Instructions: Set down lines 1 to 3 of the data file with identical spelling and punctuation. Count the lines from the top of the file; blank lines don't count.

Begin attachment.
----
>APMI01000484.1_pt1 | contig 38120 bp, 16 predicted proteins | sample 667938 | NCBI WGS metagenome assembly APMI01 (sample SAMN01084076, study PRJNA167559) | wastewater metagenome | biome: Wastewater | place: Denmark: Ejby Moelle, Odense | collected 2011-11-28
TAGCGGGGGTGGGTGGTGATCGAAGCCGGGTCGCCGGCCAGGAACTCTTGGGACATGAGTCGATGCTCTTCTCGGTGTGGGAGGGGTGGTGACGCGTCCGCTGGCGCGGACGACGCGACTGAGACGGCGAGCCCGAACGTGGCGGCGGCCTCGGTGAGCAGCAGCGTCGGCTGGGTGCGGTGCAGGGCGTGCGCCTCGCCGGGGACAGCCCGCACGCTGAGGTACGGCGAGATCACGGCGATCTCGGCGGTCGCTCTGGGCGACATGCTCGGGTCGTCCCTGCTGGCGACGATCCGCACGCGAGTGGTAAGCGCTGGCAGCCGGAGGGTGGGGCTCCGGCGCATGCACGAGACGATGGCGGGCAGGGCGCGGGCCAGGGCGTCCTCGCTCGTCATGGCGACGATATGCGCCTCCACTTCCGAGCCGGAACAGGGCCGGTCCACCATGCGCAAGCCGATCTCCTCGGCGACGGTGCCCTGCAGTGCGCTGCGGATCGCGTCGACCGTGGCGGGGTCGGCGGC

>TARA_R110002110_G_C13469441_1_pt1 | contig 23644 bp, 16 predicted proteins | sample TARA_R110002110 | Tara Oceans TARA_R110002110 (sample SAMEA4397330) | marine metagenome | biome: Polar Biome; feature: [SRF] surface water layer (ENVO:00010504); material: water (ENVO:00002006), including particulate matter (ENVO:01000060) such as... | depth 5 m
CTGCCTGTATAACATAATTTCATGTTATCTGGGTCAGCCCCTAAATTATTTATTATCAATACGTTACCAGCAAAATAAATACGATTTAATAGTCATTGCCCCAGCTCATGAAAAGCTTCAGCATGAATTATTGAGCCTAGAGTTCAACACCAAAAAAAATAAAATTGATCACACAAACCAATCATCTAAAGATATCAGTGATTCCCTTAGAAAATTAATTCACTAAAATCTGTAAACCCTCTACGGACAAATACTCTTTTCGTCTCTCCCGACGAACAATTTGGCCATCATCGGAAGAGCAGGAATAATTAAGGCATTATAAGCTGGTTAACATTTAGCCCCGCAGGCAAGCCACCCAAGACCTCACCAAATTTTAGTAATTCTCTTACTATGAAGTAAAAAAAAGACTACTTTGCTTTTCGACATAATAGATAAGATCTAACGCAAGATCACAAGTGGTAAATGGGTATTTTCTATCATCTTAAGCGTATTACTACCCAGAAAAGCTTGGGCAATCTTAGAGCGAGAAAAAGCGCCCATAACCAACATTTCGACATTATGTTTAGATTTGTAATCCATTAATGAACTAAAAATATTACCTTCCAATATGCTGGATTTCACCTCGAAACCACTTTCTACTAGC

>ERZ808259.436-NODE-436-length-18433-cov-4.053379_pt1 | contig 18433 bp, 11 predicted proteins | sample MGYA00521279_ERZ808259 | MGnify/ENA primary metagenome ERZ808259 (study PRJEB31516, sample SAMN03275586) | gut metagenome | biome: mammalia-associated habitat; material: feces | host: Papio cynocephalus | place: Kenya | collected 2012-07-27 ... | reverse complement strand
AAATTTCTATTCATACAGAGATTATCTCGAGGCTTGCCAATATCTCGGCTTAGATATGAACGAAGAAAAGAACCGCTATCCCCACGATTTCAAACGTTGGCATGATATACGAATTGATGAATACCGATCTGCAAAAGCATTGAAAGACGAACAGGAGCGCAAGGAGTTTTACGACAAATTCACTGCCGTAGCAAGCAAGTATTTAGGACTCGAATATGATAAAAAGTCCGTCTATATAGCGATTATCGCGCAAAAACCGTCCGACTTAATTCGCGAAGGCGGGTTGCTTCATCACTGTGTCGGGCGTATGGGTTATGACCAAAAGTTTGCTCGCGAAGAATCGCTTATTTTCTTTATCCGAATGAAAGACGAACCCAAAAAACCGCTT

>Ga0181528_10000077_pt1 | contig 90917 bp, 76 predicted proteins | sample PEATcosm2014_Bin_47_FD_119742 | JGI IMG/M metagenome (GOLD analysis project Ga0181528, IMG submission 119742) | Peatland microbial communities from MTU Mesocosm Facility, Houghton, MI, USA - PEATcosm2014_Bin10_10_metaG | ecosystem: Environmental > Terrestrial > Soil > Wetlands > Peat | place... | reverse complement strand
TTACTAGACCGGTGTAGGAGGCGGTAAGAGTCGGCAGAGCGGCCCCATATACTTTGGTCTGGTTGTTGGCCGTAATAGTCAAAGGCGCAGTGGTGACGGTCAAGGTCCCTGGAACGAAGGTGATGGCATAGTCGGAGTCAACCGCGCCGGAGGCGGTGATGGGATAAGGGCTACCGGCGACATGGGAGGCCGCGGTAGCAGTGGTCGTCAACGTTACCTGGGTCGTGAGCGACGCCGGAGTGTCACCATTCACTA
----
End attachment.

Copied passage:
>APMI01000484.1_pt1 | contig 38120 bp, 16 predicted proteins | sample 667938 | NCBI WGS metagenome assembly APMI01 (sample SAMN01084076, study PRJNA167559) | wastewater metagenome | biome: Wastewater | place: Denmark: Ejby Moelle, Odense | collected 2011-11-28
TAGCGGGGGTGGGTGGTGATCGAAGCCGGGTCGCCGGCCAGGAACTCTTGGGACATGAGTCGATGCTCTTCTCGGTGTGGGAGGGGTGGTGACGCGTCCGCTGGCGCGGACGACGCGACTGAGACGGCGAGCCCGAACGTGGCGGCGGCCTCGGTGAGCAGCAGCGTCGGCTGGGTGCGGTGCAGGGCGTGCGCCTCGCCGGGGACAGCCCGCACGCTGAGGTACGGCGAGATCACGGCGATCTCGGCGGTCGCTCTGGGCGACATGCTCGGGTCGTCCCTGCTGGCGACGATCCGCACGCGAGTGGTAAGCGCTGGCAGCCGGAGGGTGGGGCTCCGGCGCATGCACGAGACGATGGCGGGCAGGGCGCGGGCCAGGGCGTCCTCGCTCGTCATGGCGACGATATGCGCCTCCACTTCCGAGCCGGAACAGGGCCGGTCCACCATGCGCAAGCCGATCTCCTCGGCGACGGTGCCCTGCAGTGCGCTGCGGATCGCGTCGACCGTGGCGGGGTCGGCGGC

>TARA_R110002110_G_C13469441_1_pt1 | contig 23644 bp, 16 predicted proteins | sample TARA_R110002110 | Tara Oceans TARA_R110002110 (sample SAMEA4397330) | marine metagenome | biome: Polar Biome; feature: [SRF] surface water layer (ENVO:00010504); material: water (ENVO:00002006), including particulate matter (ENVO:01000060) such as... | depth 5 m